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Final Presidential Debate Has High Tensions From Start

Michelle Toh |
October 22, 2012 | 7:11 p.m. PDT

Assistant News Editor


(Neon Tommy Screenshot)
(Neon Tommy Screenshot)
Tensions ran high at the beginning of Monday night’s final presidential debate on foreign policy held at Lynn University in Boca Raton, Fla. 

Moderator Bob Schieffer began the discussion with the topic of the changing Middle East and “the new face of terrorism.”

When asked about the implications of the attack on the U.S. Embassy in Libya, Romney said, “It is to see a complete change in the structure and the environment of the Middle East.” He cited the Arab Spring as an indication of hope for change, particularly in the role of women in the Middle East. In the last weeks of their respective campaigns, both candidates have placed heavy emphasis on women’s rights

SEE ALSO: Mitt Romney's Views On Syria: Arm The Rebels, Keep U.S. Military Out

“Thirty thousand civilians have been killed by the military there, in Libya, an attack by terrorists of some kind on our people there, a Muslim Brotherhood member as the president of Egypt. 

“I congratulate him on taking out Osama bin Laden, but we can’t kill our way out of this mess,” Romney declared, stating the need for a “comprehensive and robust strategy.” He cited the Benghazi incident and the election of Muslim Brotherhood member Mohammed Morsi to Egyptian President as current problems in the Middle East.

“My first job as commander in chief is to keep the American people safe,” Obama responded. He spoke about the importance of building international alliances to combat future threats. He was quick to point out that his immediate response to the Benghazi attack was to increase security and to investigate the root of the incident, an issue the two candidates have sparred over before.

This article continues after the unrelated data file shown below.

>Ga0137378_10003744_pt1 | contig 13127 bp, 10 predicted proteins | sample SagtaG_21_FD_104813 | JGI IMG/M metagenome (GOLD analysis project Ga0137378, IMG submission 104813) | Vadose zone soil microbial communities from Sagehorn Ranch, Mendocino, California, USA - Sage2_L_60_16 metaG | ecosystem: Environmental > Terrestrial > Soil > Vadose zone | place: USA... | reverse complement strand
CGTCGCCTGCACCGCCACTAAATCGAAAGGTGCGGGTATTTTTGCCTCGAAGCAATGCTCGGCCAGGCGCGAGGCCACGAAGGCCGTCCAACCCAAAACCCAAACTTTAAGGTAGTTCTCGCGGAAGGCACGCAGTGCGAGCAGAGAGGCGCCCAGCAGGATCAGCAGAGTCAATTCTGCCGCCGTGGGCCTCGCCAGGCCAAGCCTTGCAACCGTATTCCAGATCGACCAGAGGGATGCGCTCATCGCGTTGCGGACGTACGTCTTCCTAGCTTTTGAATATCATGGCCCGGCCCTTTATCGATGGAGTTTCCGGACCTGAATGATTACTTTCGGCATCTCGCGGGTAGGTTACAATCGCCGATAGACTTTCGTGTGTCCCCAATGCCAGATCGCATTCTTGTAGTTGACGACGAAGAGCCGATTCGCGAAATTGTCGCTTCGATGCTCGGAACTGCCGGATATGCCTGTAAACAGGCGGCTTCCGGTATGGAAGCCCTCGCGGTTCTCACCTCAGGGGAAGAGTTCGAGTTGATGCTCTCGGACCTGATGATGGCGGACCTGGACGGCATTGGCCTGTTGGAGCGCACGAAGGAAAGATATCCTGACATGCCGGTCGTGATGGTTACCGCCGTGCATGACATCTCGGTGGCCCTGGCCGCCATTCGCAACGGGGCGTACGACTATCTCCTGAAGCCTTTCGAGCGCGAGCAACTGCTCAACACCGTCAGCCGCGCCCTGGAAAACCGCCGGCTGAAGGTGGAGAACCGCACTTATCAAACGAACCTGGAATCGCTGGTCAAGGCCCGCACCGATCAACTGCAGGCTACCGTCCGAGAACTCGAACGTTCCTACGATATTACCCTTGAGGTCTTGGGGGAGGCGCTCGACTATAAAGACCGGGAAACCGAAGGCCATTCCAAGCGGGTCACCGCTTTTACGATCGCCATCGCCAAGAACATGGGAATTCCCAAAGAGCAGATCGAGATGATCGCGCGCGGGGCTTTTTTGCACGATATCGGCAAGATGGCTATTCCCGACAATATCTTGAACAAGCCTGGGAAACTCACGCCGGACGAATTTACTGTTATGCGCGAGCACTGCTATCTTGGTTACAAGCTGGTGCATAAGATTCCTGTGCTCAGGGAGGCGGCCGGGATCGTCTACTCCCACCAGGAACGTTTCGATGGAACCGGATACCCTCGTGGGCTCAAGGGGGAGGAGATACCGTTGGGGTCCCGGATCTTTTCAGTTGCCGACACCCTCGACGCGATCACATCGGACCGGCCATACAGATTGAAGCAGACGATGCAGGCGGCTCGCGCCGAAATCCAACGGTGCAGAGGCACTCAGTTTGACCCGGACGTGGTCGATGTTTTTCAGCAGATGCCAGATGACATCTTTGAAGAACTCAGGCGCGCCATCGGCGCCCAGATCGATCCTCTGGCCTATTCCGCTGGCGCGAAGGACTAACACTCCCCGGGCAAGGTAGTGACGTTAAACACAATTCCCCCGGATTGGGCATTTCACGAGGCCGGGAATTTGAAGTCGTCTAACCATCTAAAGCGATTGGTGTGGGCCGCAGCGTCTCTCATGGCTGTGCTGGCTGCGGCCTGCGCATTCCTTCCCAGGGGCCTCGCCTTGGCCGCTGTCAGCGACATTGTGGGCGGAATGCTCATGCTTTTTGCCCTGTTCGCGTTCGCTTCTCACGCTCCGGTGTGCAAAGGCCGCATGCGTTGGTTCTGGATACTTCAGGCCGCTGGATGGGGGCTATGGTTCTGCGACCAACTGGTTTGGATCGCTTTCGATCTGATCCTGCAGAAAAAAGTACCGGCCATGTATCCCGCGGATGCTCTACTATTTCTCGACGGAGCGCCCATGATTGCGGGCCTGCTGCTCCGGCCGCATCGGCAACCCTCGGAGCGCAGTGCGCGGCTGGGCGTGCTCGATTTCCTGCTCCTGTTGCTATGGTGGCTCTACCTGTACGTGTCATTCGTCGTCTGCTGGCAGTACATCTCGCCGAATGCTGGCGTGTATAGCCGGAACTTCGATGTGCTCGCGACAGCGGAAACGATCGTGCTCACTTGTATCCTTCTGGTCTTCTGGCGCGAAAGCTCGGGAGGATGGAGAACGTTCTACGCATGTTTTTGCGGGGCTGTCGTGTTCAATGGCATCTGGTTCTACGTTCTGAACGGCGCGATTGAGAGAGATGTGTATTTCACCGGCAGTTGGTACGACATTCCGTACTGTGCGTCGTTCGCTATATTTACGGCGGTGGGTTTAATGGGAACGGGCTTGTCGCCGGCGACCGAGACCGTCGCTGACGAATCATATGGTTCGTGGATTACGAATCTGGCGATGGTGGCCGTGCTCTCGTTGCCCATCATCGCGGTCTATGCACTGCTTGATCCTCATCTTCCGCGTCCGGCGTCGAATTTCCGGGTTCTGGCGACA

“You had tens of thousands of Libyans in Benghazi saying, ‘America’s our friend,’” Obama added.

“My strategy is pretty straightforward,” Romney said. “To go after the bad guys.”

He said that America had to help build “civilized societies” in Middle Eastern countries, particularly in terms of building better education, gender equality and the rule of law.

Obama pointed out the inconsistency of Romney’s proposals, saying that he was sending “mixed messages, both to our troops and our allies.” 

“I have to tell you that, you know, your strategy previously has been one that has been all over the map and is not designed to keep Americans safe or to build on the opportunities that exist in the Middle East,” the president said. 

“But Governor, when it comes to our foreign policy, you seem to want to import the foreign policies of the 1980s, just like the social policies of the 1950s and the economic policies of the 1920s.” 

“It is not a recipe for American strength or keeping America safe,” Obama said.

Romney responded by telling the president, “Attacking me is not the agenda.” 

“Here’s one thing I’ve learned as commander in chief,” Obama said conclusively. “You’ve got to be clear both to our allies and our enemies, about where you stand and what you mean.”


Find more Neon Tommy coverage on the final presidential debate here.



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